Thursday, July 29, 2010
More than 60 national and state organizations, representing more than 30 million Americans, have joined the campaign, which will remind elected officials that Social Security remains the “third rail” of American politics and that any sort of benefit cuts are opposed by wide majorities, from liberals to Tea Partiers. At today’s press conference, participants outlined their plans to hold members of Congress who try to cut Social Security benefits accountable.
Social Security provides vital financial security, not only to our nation's retirees, but also to children and families through Survivors, Retirement, Disability and Supplemental Security Insurance benefits. It protects 98 percent of all children in the event of death or disability of a caregiver. Read more in our latest fact sheet.
For more on the campaign, visit http://strengthensocialsecurity.org/
For more on the polling, visit http://strengthensocialsecurity.org/sites/default/files/LakeMemoPublicFINAL6-29-10.pdf
Friday, July 23, 2010
Tuesday, July 20, 2010
This recent Letter to the Editor in the Washington Post is a textbook example of the false either-or perspective that produces bad policy decisions.
John Schappi, 81, writes that he "would not be particularly happy to have to pay more in taxes or get less in Social Security and Medicare. But I could accept this if it meant repackaging government assistance so that my two children, three grandchildren and one great-grandchild have a better shot at achieving the financial security that I have."
Mr. Schappi's offer to sacrifice on behalf of children is generous and well-intentioned. However, cutting back Social Security -- which supports all generations -- would actually weaken protections and future benefits for children. Slashing benefits for survivors, children and adults with disabilities, grandparents raising grandchildren and others for whom Social Security prevents a slide into poverty will hurt families. And cutting back a federal program that aids seniors won't necessarily mean an increase for children. The perception that youth and older adults are in competition for limited resources is false. Children, and seniors, don't exist in a vacuum. They exist in interdependent families.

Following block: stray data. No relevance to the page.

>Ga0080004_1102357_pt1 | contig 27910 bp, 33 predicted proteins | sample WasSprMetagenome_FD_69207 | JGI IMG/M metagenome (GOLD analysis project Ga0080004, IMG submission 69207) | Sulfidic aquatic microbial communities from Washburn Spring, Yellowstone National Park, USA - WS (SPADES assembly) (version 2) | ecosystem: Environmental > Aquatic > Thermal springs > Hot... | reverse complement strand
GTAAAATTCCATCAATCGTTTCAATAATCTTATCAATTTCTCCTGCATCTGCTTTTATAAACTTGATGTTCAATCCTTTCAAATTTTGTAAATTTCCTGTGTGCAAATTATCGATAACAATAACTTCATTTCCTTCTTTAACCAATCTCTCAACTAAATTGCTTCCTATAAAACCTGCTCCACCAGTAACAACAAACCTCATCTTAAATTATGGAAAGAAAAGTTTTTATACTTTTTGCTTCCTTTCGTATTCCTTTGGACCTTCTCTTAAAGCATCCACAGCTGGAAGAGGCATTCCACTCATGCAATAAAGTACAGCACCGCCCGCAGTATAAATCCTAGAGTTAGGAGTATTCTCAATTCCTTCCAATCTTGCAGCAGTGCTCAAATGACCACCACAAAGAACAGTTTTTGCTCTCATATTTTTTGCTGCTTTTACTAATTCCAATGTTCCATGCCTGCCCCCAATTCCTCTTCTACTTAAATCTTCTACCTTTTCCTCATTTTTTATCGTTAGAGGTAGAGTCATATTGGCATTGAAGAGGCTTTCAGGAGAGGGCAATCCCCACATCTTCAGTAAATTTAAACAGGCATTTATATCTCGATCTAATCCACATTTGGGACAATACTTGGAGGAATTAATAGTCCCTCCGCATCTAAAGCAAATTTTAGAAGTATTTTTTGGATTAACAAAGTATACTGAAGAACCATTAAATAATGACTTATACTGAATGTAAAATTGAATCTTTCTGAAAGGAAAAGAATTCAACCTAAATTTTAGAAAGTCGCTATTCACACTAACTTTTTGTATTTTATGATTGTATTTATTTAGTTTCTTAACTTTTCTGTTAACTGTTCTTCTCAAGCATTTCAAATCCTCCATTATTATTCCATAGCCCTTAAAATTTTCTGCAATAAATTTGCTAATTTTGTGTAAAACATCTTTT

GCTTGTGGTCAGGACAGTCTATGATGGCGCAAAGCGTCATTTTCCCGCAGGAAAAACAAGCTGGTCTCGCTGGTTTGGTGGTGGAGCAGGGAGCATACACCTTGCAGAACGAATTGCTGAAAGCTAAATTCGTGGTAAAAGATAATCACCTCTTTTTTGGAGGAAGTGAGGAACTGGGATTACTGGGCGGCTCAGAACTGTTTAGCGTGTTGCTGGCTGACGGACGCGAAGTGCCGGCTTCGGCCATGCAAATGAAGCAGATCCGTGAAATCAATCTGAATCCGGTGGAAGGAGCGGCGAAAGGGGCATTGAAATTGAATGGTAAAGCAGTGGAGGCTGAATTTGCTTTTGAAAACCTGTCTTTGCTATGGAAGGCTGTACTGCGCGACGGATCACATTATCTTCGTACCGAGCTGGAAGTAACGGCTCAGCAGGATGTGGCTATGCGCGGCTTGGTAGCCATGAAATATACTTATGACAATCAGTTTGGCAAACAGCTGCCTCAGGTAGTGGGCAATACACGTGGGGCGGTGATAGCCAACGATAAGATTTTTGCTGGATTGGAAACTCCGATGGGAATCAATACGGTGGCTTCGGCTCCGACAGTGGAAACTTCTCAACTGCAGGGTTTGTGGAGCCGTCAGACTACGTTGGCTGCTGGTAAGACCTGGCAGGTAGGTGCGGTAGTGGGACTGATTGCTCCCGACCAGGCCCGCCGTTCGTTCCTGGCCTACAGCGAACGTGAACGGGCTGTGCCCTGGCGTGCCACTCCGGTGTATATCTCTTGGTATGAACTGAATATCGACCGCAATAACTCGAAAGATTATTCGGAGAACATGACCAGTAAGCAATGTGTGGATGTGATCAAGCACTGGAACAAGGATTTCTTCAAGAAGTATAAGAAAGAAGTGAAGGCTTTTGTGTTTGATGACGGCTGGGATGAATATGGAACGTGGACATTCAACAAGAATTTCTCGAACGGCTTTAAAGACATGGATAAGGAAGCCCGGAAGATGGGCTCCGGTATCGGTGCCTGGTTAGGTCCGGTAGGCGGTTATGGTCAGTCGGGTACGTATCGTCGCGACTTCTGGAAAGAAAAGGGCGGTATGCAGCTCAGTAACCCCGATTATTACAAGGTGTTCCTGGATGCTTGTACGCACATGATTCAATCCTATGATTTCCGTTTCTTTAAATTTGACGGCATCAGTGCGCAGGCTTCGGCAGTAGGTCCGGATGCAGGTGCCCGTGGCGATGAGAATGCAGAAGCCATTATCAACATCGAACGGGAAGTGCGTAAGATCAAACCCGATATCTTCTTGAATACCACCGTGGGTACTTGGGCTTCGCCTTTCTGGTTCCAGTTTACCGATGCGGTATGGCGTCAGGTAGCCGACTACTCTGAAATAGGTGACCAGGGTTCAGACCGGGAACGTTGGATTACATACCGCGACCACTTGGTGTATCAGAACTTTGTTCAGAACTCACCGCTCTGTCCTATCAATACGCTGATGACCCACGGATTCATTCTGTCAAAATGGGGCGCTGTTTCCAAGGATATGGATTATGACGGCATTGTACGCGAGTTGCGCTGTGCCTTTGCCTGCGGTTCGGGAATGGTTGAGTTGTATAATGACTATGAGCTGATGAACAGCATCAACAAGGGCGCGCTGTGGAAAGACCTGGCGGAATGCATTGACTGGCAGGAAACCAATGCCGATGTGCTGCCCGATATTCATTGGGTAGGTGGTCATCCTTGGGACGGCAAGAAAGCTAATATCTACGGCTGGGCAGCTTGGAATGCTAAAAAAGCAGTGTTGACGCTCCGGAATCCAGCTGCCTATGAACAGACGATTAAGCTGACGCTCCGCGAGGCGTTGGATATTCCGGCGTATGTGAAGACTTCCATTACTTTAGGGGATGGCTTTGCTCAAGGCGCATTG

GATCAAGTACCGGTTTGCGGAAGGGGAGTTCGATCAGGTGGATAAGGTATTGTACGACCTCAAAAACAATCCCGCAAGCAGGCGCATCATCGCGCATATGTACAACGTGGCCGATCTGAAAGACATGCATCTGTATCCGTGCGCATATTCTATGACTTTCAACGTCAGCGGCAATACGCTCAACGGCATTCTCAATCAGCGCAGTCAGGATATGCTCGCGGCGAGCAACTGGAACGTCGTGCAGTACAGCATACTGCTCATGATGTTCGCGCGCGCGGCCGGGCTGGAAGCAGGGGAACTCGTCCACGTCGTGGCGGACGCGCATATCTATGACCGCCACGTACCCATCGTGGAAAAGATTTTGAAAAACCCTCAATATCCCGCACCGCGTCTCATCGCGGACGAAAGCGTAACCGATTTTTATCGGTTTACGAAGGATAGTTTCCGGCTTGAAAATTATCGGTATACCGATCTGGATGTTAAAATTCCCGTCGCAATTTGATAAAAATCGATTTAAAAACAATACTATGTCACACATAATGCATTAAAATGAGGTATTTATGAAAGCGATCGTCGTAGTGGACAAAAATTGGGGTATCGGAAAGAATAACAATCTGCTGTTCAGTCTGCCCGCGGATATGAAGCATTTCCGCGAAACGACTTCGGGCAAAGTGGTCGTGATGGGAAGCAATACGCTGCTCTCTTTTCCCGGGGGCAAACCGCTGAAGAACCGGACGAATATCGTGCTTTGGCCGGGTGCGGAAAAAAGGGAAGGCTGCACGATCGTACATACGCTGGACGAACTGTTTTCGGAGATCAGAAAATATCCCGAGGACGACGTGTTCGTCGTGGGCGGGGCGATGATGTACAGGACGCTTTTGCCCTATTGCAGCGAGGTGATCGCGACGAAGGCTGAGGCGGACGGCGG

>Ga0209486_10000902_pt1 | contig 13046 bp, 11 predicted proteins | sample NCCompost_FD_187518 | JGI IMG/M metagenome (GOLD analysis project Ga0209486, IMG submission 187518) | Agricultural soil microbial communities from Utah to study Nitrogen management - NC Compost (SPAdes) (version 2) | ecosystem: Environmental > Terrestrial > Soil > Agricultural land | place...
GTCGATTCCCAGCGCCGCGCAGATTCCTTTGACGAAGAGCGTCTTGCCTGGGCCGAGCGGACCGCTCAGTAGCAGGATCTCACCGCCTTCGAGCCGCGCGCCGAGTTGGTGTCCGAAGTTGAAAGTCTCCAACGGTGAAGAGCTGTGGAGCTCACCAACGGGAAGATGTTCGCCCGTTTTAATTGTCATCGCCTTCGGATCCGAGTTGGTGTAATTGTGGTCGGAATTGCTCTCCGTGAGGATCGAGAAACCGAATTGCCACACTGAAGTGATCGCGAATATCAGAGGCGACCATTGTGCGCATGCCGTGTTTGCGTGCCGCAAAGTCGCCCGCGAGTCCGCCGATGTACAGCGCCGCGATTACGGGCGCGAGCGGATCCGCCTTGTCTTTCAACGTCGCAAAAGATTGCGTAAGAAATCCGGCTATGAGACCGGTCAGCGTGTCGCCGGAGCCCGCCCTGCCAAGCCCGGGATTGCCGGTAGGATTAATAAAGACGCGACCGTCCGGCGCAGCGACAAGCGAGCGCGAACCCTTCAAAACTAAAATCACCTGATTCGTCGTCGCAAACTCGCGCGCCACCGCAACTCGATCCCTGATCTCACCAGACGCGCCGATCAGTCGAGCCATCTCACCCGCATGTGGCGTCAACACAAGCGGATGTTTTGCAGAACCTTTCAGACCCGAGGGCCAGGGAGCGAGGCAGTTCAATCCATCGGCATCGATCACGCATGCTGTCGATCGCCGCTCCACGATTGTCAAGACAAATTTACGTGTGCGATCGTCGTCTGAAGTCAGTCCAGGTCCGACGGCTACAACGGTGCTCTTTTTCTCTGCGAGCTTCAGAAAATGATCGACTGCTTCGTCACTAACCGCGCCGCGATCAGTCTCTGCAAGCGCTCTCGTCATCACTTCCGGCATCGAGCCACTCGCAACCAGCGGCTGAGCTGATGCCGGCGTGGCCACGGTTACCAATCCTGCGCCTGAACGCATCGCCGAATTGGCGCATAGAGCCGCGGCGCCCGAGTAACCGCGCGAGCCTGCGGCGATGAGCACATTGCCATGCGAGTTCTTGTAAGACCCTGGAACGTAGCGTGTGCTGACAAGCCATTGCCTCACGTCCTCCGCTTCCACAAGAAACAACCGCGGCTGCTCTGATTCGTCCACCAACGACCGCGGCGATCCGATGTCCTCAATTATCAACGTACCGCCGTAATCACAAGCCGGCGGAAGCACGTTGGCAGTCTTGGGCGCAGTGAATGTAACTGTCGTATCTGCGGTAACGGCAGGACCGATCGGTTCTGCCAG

Friday, July 09, 2010
-Maureen Sullivan, Wilmington, DE
Despite the unparalleled success of Social Security as a children's program, some lawmakers and pundits are arguing for cuts to Social Security in the name of children and grandchildren. In reality, slashing Social Security would hurt economic security for children everywhere.
Generations United's new fact sheet includes
- descriptions of how Social Security benefits children
- stories from real-life Social Security beneficiaries
- an easy-to-read chart on the five main ways Social Security helps children.
Download the PDF fact sheet today!
Please spread this through your networks. If you have questions about the fact sheet, email Senior Public Policy Analyst Terence Kane at email@example.com.
We have also developed a list of simple ways for you and your organization to help with the strategic circulation of up-to-date information on the Social Security debate. Complete this quick form (PDF) and return to firstname.lastname@example.org by July 30th, 2010 to raise awareness about the importance of Social Security for children and families.
Wednesday, July 07, 2010
We’re privileged to have worked with Bob, who was proud to tell us and others that he was raised by his grandparents. He knew the danger of using age as a dividing line and worked to educate others on the interdependency of the generations and of the importance of supporting both children and older adults in public policy. He wrote about this when he mentioned Generations United in his 2008 book, The Longevity Revolution.